infinitive
Pronunciation
  • IPA: /ɪnˈfɪnɪtɪv/, /ɪnˈfɪnətɪv/
Noun

infinitive (plural infinitives)

  1. (grammar) the infinitive mood or mode (a grammatical mood)
    • 1847, J. J. P. Le Brethon and L. Sandier, Guide to the French language; especially devised for persons who wish to study that language without the assistance of a teacher. the tenth edition, revised and corrected, London, p. 69:
      The MANNERS of acting, in grammar called modes or moods, are four; Infinitive, Imperative, Indicative, Subjunctive or Conjunctive.
    • s.a., Henry Tindall, A grammar and vocabulary of the Namaqua-Hottentot language, p. 38:
      There are four moods, the Infinitive, Imperative, Indicative, and Subjunctive. [...] the Infinitive is used to express a thing in a general manner.
  2. (grammar) A non-finite verb form considered neutral with respect to inflection; depending on language variously found used with auxiliary verbs, in subordinate clauses, or acting as a gerund, and often as the dictionary form.
  3. (grammar) A verbal noun formed from the infinitive of a verb.
Translations Translations Adjective

infinitive (not comparable)

  1. (grammar) Formed with the infinitive.
    • 1847, J. J. P. Le Brethon and L. Sandier, Guide to the French language; especially devised for persons who wish to study that language without the assistance of a teacher. the tenth edition, revised and corrected, London, p. 70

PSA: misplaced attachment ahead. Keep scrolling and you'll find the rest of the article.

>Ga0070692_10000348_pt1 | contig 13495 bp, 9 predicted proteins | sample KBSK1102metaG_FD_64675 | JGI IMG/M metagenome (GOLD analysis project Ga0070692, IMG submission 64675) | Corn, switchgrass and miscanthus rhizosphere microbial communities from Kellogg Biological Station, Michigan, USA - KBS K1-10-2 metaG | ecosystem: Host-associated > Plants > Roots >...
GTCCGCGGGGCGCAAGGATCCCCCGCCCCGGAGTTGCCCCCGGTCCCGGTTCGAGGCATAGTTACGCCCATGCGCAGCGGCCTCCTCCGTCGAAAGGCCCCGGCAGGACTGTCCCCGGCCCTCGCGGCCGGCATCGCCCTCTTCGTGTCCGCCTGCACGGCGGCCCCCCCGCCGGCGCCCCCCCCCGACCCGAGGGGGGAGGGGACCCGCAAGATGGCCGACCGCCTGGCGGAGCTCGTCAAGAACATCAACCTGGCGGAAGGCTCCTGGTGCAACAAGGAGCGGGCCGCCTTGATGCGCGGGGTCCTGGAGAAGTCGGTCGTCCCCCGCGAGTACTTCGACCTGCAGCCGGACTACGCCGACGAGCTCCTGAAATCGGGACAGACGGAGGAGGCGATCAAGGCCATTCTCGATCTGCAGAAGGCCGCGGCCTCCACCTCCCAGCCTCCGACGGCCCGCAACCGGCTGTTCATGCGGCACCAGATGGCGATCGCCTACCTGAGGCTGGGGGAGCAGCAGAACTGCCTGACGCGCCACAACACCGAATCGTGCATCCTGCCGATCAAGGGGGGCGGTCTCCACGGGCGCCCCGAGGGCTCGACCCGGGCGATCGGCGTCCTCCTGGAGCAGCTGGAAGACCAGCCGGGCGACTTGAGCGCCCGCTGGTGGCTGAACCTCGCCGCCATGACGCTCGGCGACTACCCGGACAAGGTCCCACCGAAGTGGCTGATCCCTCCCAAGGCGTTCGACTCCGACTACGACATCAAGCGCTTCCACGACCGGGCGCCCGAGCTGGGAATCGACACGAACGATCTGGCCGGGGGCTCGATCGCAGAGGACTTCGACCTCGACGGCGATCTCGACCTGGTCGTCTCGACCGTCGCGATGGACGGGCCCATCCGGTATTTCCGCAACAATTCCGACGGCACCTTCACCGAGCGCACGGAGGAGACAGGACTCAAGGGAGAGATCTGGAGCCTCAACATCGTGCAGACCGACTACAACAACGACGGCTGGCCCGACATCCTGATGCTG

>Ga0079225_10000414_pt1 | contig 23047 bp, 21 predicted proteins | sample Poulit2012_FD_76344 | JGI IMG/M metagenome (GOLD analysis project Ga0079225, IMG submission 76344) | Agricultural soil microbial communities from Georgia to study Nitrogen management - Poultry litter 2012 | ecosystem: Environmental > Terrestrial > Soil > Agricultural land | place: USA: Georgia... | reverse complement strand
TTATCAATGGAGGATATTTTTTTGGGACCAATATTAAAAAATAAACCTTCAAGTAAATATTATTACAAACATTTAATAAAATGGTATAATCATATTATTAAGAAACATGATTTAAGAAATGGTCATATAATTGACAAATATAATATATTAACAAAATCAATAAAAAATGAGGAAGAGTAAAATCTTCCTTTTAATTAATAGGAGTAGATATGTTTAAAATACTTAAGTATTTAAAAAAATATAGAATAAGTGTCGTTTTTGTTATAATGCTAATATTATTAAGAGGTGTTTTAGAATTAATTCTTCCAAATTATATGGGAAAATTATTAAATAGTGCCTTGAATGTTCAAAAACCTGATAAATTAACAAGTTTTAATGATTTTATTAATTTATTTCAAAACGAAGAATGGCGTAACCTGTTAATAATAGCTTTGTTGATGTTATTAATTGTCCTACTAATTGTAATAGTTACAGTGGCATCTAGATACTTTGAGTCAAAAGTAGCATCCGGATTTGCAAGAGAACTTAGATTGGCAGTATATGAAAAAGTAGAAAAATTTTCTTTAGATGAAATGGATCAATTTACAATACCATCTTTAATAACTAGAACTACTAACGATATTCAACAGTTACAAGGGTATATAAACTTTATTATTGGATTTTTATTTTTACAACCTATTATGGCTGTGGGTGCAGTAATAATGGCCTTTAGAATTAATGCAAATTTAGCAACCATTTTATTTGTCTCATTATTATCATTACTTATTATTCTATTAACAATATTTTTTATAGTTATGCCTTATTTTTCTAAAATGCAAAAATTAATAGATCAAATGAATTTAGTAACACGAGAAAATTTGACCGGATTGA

INFINITIVE MOOD or MANNER.
      To Have,   Avoir.
    • 1858, C. P. Mason, English grammar; including the principles of grammatical analysis, London, p. 32:
      In English there are four moods:–1. The Infinitive Mood. 2. The Indicative Mood. 3. the Imperative Mood. 4. The Subjunctive Mood.
  2. Unlimited; not bounded or restricted; undefined.
    • a. 1823, Cunningham's Sermons (quoted in 1823, The Edinburgh Christian Instructor, volume 23, page 328)
      […] to search out in some higher region of infinitive space a spot where it was impossible for defilement to follow them […]



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